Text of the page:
And while I'm not the first person to point this out -- Lord, I wish I was -- the shining moment of season-encompassing irony came late in the fourth quarter when Reshad Jones, poor maligned Reshad Jones, picked off MSU's last-gasp pass, was met by a Spartan player who bumped into him as hard as he could but didn't wrap him up . . . and kept on going. Let this be a lesson to you, Reshad: That shoulderbumping B.S. didn't work on you, it's not gonna work on too many people. Lecture over.
It wasn't a perfect game by any stretch -- pretty damned ugly, actually, depending on your standards, for the first two and a half quarters at least -- but I told one of my fellow Dawg fans after the game that if we were going to win by 12, much better that it be a 24-12 win than one by a score of, say, 48-36. The offense took a while to get started, but I think we've been given reason to be confident by now that any team with Stafford and Moreno on it is never too far from breaking out. The defense was the group that had the most to proved, and they proved it. This one game won't take Willie Martinez off the hot seat in a lot of people's eyes, but it did prove that the talent, the drive, and the coaching are all there, it's just a matter of getting them all to operate at 110 percent at the same time.
Can we count on that happening more often next year? I would hope so. Not to sound like I'm making excuses, but these things have been kind of cyclical for Georgia, as I'm sure they are for a lot of teams -- we had a disappointing year not unlike this one in 2004, massively exceeded expectations in '05, struggled mightily in '06, and bounced back heroically from a rough start last year before underwhelming again this year -- so it's not unreasonable to think next year comes with a certain amount of hope built in. Obviously that hinges on whether Moreno and Stafford come back; if we only get one of them then I think we can still manage, if we lose both then it's a de facto rebuilding year no matter how much experience we bring back at the other positions.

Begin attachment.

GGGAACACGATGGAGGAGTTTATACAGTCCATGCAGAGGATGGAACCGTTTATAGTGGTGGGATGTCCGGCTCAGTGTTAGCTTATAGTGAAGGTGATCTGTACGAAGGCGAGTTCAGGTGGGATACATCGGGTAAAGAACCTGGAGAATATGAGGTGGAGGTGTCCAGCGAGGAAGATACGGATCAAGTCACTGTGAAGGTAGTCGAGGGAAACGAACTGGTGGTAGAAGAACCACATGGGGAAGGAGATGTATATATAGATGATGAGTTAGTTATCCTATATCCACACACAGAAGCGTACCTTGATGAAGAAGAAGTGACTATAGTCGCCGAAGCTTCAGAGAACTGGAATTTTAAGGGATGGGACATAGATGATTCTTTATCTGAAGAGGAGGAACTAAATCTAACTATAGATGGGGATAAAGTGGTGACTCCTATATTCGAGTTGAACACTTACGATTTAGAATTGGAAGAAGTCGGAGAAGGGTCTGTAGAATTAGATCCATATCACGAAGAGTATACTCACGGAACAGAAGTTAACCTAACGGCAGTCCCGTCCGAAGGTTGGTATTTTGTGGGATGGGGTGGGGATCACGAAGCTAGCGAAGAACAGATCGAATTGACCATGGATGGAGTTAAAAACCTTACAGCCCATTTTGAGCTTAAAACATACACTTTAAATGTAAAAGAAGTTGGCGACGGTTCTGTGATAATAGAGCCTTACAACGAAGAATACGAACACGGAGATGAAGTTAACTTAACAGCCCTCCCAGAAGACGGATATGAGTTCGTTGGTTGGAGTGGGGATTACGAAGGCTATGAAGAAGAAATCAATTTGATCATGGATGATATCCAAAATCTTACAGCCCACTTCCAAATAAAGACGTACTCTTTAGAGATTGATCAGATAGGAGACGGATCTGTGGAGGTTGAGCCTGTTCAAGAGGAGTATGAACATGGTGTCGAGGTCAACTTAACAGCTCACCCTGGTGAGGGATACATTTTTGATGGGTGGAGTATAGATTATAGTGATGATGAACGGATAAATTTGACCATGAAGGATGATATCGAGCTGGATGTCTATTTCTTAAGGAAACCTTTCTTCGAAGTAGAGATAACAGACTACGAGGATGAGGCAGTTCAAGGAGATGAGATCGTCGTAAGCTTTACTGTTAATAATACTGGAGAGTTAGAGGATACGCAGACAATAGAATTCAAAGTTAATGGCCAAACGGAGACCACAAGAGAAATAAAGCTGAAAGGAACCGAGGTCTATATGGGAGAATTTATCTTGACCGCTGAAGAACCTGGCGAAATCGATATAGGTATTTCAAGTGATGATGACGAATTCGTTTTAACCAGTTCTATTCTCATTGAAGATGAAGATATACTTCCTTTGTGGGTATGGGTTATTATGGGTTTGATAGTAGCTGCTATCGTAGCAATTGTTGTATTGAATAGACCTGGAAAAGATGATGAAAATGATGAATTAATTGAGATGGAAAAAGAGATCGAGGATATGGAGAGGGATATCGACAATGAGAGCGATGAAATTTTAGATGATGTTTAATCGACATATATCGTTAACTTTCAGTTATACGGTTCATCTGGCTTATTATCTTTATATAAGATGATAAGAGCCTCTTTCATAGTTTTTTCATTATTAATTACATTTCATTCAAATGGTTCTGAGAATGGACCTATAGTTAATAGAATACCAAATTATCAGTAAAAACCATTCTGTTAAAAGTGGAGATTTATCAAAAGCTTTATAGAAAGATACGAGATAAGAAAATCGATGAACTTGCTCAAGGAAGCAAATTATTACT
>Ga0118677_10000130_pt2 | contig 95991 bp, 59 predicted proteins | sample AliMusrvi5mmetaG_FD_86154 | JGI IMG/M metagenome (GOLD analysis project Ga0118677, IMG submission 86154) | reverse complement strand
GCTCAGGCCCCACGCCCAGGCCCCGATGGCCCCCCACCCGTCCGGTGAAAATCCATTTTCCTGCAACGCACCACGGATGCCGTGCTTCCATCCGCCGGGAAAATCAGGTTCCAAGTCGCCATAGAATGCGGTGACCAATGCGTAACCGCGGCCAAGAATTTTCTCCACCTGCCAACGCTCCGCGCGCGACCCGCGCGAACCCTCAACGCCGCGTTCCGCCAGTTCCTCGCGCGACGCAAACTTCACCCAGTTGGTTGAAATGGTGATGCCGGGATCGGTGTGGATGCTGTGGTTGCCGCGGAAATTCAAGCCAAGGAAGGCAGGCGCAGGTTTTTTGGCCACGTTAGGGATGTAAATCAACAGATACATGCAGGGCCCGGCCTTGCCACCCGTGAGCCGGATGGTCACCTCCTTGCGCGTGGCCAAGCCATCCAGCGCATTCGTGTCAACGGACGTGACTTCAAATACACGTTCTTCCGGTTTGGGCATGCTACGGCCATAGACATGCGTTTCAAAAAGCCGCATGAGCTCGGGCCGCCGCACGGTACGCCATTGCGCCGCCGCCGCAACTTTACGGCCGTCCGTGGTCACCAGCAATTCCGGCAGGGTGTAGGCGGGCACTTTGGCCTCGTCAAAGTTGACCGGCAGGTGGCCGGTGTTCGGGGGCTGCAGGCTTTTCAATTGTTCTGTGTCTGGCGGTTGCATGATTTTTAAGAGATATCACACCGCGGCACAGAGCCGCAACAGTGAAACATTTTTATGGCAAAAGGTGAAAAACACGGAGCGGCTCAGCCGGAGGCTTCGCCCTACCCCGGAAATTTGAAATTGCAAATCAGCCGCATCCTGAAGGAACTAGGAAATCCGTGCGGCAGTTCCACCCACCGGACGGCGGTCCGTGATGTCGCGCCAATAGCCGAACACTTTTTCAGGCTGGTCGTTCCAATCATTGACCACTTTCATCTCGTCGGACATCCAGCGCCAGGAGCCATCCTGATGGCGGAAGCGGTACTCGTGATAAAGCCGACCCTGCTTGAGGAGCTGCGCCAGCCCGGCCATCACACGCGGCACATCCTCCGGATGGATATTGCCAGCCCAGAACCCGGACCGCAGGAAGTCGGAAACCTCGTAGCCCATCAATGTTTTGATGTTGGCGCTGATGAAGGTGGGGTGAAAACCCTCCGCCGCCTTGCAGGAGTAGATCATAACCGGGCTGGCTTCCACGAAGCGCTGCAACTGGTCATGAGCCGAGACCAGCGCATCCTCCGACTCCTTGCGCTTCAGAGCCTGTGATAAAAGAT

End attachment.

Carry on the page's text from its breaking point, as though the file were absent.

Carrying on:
Obviously I hope he stays, but let's be real here, an NFL salary buys a ton of Legos.
But what might be an even more important factor as far as our long-term prospects are concerned is whether the coaches have "gotten it" as far as nailing down problems or bad techniques and taking steps to solve them rather than sitting back and hoping they work themselves out over time. I've praised our coaching staff many times for keeping a cool, level head through good times and bad, which I think is an asset much of the time, but at certain times -- and I think we saw plenty of them this year -- it manifests itself in a certain sort of inertia, a belief that they don't need to get in there and make a big stink and get in guys' faces, that talent will take care of it and it'll work itself out. Obviously, 2008 showed that that isn't true, and to some extent our coaching staff is still learning these things.
I can understand why a lot of people would find this frustrating after eight seasons, but let's keep in mind that Richt went straight from being an OC to being a head coach, meaning that he had a far steeper learning curve in Athens than either Nick Saban or Urban Meyer had at their current jobs, yet he's still managed to win six bowl games and rack up double-digit wins in six out of eight seasons. It'd take a pretty picky fan to complain too lustily about that, and I'm not that guy.
I dare say there's some fight left in him, too.
So it wasn't quite as inspiring an end to the season as the last couple years, but it was an emphatic win when our program was in need of one, it added another W to the Mark Richt Victory Watch, and it showed that our guys weren't content to fold up the tents after a disappointing season. The wait for Knowshon's and Stafford's decisions on what they're doing after this season will be tense, no doubt, but for right now, we've got a pride-regaining win and a 10-3 final record to distract us. I'll take it, and I hope the rest of Bulldog Nation will do the same.
Random thoughts as we count down the last few days of the season: